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South Valley Journal

Local school districts join mass-action lawsuit against e-cigarette maker, Juul Labs

Oct 04, 2021 11:07AM ● By Julie Slama

By Julie Slama | [email protected]

Jordan, Canyons and Murray are amongst the hundreds of school districts that have joined a mass-action lawsuit against e-cigarette maker, Juul Labs, Inc., claiming that they deceitfully and intentionally marketed their products to children.

This has led to an increase in e-cigarette use amongst youths, statistics reveal, so in the mass-action lawsuit, they are wanting to hold the company responsible and seek damages for the “vaping epidemic” on school campuses around the country. 

Jordan Board of Education President Tracy Miller said, “vaping is a really big problem in our schools.”

“We have a lot of kids who vape, a lot who don’t necessarily know how bad it is,” she said. “They are companies using different flavors and marketing, aimed at youth, and it caught on and became popular at a lot of schools. We (Jordan Board of Education) recognized that it’s a problem and need to hold Juul accountable. The problem is they weren’t forthright and transparent about what was going on. There’s high levels of nicotine in vape products, (which are) highly addictive and it was not marketed that way.”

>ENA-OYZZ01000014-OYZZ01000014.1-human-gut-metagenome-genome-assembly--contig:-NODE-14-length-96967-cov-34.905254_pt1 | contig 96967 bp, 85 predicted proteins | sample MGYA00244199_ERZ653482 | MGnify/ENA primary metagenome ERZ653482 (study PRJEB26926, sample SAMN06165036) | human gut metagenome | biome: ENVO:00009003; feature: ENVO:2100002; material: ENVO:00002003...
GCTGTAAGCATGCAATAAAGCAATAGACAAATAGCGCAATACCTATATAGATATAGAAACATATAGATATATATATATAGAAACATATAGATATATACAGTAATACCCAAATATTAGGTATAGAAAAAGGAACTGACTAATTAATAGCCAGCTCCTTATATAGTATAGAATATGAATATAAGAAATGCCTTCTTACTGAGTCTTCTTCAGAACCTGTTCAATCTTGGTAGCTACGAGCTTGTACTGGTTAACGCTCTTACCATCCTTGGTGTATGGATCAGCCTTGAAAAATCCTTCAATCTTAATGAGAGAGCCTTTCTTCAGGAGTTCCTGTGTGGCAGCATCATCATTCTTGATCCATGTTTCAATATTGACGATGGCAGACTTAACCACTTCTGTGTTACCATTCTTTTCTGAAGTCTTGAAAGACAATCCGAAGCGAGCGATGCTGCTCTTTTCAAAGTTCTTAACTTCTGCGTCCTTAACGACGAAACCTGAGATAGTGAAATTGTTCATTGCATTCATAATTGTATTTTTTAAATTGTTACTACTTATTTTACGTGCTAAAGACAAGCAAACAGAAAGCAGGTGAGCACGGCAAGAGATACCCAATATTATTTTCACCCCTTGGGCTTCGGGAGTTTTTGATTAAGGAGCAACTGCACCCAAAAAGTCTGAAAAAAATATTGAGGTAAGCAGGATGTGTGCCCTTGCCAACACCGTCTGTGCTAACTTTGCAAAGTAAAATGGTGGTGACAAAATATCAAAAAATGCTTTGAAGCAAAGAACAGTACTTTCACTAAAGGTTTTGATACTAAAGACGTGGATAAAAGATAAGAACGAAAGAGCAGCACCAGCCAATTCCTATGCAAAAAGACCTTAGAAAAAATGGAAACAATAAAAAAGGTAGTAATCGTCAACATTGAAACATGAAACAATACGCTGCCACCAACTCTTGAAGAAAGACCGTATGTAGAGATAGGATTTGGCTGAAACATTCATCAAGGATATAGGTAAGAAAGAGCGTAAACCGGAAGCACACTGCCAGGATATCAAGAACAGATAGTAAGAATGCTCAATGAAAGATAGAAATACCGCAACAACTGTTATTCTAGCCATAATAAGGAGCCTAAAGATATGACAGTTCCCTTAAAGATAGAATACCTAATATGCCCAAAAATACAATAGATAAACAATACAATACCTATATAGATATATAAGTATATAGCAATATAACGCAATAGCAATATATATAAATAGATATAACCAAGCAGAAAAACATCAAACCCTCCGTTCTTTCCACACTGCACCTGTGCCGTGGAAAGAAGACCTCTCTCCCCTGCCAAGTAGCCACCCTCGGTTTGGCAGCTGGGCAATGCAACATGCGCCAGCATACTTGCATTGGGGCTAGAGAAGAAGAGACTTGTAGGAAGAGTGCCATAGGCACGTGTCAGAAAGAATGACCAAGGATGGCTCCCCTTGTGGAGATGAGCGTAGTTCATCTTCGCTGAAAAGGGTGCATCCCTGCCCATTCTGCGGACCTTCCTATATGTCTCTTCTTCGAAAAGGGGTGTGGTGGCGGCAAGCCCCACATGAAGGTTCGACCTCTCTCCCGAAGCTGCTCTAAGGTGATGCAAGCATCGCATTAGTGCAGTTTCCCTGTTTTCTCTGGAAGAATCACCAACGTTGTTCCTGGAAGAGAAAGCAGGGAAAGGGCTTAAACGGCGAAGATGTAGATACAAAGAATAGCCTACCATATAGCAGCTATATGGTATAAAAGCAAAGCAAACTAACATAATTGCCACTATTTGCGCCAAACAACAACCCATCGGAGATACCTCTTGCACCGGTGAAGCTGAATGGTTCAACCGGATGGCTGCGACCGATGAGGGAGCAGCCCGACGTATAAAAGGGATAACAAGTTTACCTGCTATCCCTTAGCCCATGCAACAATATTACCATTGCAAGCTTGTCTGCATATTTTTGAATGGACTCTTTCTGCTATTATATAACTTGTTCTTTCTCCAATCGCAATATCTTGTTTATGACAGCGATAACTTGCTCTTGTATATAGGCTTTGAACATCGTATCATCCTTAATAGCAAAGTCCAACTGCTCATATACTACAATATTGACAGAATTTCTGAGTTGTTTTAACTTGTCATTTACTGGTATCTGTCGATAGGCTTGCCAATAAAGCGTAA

Canyons Board of Education member Mont Millerberg agrees.

“We need to call a spade a spade,” he said. “Vaping is not a healthy habit and with them having Captain Crunch and sugary flavors, it’s targeting our most vulnerable population to lead them to believe ‘it’s a cool thing.’ If this puts a stop to marketing unhealthy products to children, I’m happy to support it.”

Jordan District approved the legal service agreement on Aug. 24 as they joined the mass-action lawsuit. Canyons joined in Sept. 7, and Murray, Sept. 9. 

Granite’s school board has studied the litigation, said Ben Horsley, Granite School District spokesman.

“The Granite School District has recognized the harmful effects of vaping on our youth,” he said on Sept. 17. “The Board of Education and district administration has studied the associated litigation and is inclined to participate.”

Vaping products, known as e-cigarettes or mods, are battery-powered devices that heat up a liquid to create an aerosol vapor which typically contains nicotine, flavorings and other chemicals. Since the user inhales and it doesn’t emit the strong odor associated with conventional combustion cigarettes, and they are designed to resemble USB flash drives, keychains or lipstick tubes, youth often have them in plain sight, even plugged into a laptop, officials say.

According to 2020-21 statistics collected by Jordan School District, 90% of the tobacco violations in the district’s schools were infractions against vaping, with only 10% for regular cigarettes.

“Vaping is just so prevalent these days,” said Sharon Jensen, Jordan District’s student support services consultant. 

Jensen said that youth see vaping in social media or have greater access to it, even getting it from family members as 56% say their parents or other close adults are nicotine users.